Wehrman Ban Upheld; Grove Appeals Ruling

The West Virginia Racing Commission dealt with several cases Sept. 24.

The West Virginia Racing Commission Sept. 24 upheld a hearing examiner's recommendation that Randy Wehrman, the former racing secretary at Hollywood Casino at Charles Town Races, be barred from seeking an occupational permit for two years per a stewards' ruling.

Wehrman, who was fired by Charles Town for allegedly soliciting a loan from two horsemen based there, appealed the stewards ruling, which was handed down Feb. 1 of this year. His permit was revoked with the condition that he not seek another permit for a minimum of two years, and that he come before the WVRC to apply for one.

The hearing into the case was held in April in Charles Town. At the hearing, WVRC senior deputy attorney general Kelli Talbott said trainers John McKee and Cynthia O'Bannon cut a check for Wehrman in the amount of $700 in November 2012. McKee at the hearing said Wehrman had told him he was short on rent, but he had no further details.

McKee also stated Wehrman, as racing secretary, "was probably tougher on me than he was on other (horsemen)."

Charles Town steward Ismael Trejo, when asked at the hearing why Wehrman's license was revoked for two years, said lines were crossed. "It would be like a boxer exchanging money with a referee in matches," he said.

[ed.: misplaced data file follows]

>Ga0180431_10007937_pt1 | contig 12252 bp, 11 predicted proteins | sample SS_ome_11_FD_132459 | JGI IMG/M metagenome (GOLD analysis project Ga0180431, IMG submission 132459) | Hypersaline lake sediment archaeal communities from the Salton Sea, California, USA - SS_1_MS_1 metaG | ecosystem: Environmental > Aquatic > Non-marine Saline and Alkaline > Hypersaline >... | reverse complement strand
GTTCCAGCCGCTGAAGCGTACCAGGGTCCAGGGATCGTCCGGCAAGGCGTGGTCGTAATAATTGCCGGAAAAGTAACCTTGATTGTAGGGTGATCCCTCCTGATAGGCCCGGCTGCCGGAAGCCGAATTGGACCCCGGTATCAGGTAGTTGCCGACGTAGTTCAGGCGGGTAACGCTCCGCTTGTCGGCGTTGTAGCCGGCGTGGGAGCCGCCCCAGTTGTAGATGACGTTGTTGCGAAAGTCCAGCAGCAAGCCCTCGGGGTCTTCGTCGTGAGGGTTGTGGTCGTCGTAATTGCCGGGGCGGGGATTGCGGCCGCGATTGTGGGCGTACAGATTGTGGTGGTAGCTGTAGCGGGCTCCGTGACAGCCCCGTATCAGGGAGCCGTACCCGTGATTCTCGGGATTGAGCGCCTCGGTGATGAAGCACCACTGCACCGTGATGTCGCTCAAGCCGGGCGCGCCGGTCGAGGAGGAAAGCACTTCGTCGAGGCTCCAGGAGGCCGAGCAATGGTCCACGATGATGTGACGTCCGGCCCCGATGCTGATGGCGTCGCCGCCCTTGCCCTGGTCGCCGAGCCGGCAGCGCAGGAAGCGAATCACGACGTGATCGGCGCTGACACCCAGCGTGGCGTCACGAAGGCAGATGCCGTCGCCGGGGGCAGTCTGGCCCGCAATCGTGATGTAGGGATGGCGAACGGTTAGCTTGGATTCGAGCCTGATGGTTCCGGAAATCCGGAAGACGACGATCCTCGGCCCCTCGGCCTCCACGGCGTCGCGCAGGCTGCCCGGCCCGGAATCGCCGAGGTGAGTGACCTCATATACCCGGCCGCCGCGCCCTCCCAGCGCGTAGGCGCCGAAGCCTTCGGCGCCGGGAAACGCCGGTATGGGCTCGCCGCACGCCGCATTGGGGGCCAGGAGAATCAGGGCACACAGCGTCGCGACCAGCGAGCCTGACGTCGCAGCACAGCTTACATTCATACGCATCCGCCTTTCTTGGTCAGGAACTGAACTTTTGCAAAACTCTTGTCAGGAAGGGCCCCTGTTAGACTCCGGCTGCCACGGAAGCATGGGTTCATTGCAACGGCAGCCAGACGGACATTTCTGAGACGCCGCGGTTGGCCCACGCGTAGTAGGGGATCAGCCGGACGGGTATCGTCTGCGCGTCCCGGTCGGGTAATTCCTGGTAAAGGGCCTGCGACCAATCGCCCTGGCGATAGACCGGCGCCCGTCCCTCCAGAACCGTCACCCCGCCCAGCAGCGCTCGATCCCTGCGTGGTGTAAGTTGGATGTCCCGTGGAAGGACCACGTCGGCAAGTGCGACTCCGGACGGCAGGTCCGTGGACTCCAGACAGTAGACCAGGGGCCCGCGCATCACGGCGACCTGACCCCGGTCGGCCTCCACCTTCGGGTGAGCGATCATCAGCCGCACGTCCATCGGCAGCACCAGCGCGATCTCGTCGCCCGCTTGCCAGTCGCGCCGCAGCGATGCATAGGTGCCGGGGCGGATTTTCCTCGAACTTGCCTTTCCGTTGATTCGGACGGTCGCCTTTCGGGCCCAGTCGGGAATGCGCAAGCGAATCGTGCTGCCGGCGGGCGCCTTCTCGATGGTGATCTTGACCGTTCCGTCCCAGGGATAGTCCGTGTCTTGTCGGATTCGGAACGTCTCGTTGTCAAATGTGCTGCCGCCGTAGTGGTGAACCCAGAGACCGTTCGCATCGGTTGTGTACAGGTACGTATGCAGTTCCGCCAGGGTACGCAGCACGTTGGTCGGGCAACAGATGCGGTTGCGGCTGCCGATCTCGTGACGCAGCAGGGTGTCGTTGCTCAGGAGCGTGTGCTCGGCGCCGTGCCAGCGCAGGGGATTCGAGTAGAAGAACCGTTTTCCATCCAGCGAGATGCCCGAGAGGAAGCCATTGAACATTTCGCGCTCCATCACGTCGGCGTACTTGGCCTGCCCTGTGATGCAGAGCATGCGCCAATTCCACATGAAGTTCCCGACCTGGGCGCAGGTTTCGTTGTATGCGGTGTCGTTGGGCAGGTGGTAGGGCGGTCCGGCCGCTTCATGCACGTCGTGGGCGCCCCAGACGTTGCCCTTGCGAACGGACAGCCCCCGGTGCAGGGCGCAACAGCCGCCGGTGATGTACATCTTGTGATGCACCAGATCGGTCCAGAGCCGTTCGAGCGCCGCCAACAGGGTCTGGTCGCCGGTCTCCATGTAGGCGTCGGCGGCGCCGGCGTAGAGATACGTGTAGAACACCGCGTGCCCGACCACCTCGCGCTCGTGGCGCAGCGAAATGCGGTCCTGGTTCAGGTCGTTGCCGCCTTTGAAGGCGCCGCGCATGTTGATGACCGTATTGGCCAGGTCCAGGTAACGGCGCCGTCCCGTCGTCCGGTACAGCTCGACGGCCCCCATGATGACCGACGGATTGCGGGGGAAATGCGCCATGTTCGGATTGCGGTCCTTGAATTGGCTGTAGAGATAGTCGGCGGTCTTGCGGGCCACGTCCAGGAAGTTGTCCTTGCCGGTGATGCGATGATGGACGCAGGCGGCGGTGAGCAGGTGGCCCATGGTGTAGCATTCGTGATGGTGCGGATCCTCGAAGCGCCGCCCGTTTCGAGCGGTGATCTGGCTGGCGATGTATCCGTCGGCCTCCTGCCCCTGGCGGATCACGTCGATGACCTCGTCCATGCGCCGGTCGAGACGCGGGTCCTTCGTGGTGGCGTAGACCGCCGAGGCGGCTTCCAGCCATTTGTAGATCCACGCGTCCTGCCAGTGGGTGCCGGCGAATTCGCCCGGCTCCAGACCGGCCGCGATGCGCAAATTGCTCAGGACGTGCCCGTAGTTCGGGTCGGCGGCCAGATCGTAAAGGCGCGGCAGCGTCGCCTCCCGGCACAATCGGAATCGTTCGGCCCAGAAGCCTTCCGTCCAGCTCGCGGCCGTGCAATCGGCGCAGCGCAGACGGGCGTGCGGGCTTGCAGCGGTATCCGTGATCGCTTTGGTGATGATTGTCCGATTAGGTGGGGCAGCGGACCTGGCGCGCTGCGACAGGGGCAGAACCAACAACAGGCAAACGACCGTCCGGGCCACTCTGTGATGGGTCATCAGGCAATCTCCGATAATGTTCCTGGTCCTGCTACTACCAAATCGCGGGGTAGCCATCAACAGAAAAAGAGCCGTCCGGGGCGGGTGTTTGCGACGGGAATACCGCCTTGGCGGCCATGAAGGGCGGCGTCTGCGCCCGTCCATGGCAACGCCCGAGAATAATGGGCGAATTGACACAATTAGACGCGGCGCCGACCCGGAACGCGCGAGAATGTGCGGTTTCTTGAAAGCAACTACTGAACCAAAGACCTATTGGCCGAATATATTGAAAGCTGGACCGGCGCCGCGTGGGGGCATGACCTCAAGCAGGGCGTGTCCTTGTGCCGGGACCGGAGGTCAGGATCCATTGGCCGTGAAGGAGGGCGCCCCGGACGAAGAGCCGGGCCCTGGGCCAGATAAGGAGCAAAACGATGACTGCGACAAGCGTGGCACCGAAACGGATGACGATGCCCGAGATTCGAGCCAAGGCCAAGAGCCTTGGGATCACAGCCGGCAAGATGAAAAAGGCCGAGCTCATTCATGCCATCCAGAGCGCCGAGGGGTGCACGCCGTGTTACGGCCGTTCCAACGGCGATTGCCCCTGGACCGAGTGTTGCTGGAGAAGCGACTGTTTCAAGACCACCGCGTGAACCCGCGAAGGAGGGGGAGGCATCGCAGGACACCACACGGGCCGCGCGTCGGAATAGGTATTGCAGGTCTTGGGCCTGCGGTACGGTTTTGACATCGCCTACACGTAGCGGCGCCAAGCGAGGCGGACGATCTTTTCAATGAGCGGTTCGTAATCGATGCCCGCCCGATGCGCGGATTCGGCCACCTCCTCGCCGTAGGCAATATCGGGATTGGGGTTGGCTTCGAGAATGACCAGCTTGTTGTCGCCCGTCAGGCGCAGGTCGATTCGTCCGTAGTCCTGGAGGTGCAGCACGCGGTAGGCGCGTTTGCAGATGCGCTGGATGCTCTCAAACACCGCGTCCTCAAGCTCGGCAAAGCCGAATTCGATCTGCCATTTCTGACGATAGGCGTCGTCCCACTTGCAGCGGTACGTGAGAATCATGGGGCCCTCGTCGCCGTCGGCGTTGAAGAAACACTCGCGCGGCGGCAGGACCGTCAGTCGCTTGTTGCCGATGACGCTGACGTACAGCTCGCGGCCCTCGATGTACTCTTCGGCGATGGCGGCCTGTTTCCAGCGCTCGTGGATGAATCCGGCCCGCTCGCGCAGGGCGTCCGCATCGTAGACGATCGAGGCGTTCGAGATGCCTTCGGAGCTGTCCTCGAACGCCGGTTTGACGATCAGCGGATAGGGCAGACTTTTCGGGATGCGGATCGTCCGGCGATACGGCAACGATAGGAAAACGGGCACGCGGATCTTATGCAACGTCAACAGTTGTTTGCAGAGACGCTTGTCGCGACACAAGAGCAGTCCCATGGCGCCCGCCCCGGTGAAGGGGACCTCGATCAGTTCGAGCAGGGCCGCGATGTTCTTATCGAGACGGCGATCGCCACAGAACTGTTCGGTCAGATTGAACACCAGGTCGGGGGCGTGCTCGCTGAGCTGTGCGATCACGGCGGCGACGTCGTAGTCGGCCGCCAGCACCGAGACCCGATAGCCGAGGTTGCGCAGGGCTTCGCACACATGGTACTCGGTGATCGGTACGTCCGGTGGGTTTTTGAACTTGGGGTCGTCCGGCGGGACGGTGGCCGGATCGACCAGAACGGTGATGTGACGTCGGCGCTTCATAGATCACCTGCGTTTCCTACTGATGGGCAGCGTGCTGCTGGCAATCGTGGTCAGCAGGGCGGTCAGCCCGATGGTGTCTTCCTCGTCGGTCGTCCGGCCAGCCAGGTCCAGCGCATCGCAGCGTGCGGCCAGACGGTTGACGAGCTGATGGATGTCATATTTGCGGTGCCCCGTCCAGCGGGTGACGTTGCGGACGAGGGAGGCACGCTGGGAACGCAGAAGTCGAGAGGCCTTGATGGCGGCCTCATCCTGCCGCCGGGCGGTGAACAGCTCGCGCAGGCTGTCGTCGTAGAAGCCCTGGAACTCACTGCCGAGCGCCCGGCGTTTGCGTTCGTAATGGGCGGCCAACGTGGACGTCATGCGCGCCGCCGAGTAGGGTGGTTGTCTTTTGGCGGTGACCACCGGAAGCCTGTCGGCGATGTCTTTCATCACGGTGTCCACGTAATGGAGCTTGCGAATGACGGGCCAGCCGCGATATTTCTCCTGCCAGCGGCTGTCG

McKee was fined $1,500 and O'Bannon $1,000, according to testimony.

In other business Sept. 24, Talbott said she received notice Sept. 23 that trainer Chris Grove, suspended by Charles Town stewards for a Class I positive test, has appealed to Kanawha County Circuit Court and has filed a claim for $75,000 in damages. No other information was available.

The WVRC Aug. 20 upheld the suspension of Grove for a 2012 positive test after a race at Charles Town. Stewards at the track earlier this year suspended the Maryland-based Grove for six months and fined him $5,000 after Bubba de France won and tested positive for the stimulant nikethamide, also called Coramine. Class I drugs carry the most severe penalties.

Talbott at the time indicated it wasn't determined how the substance got into the horse's system, but there is a trainer responsibility rule.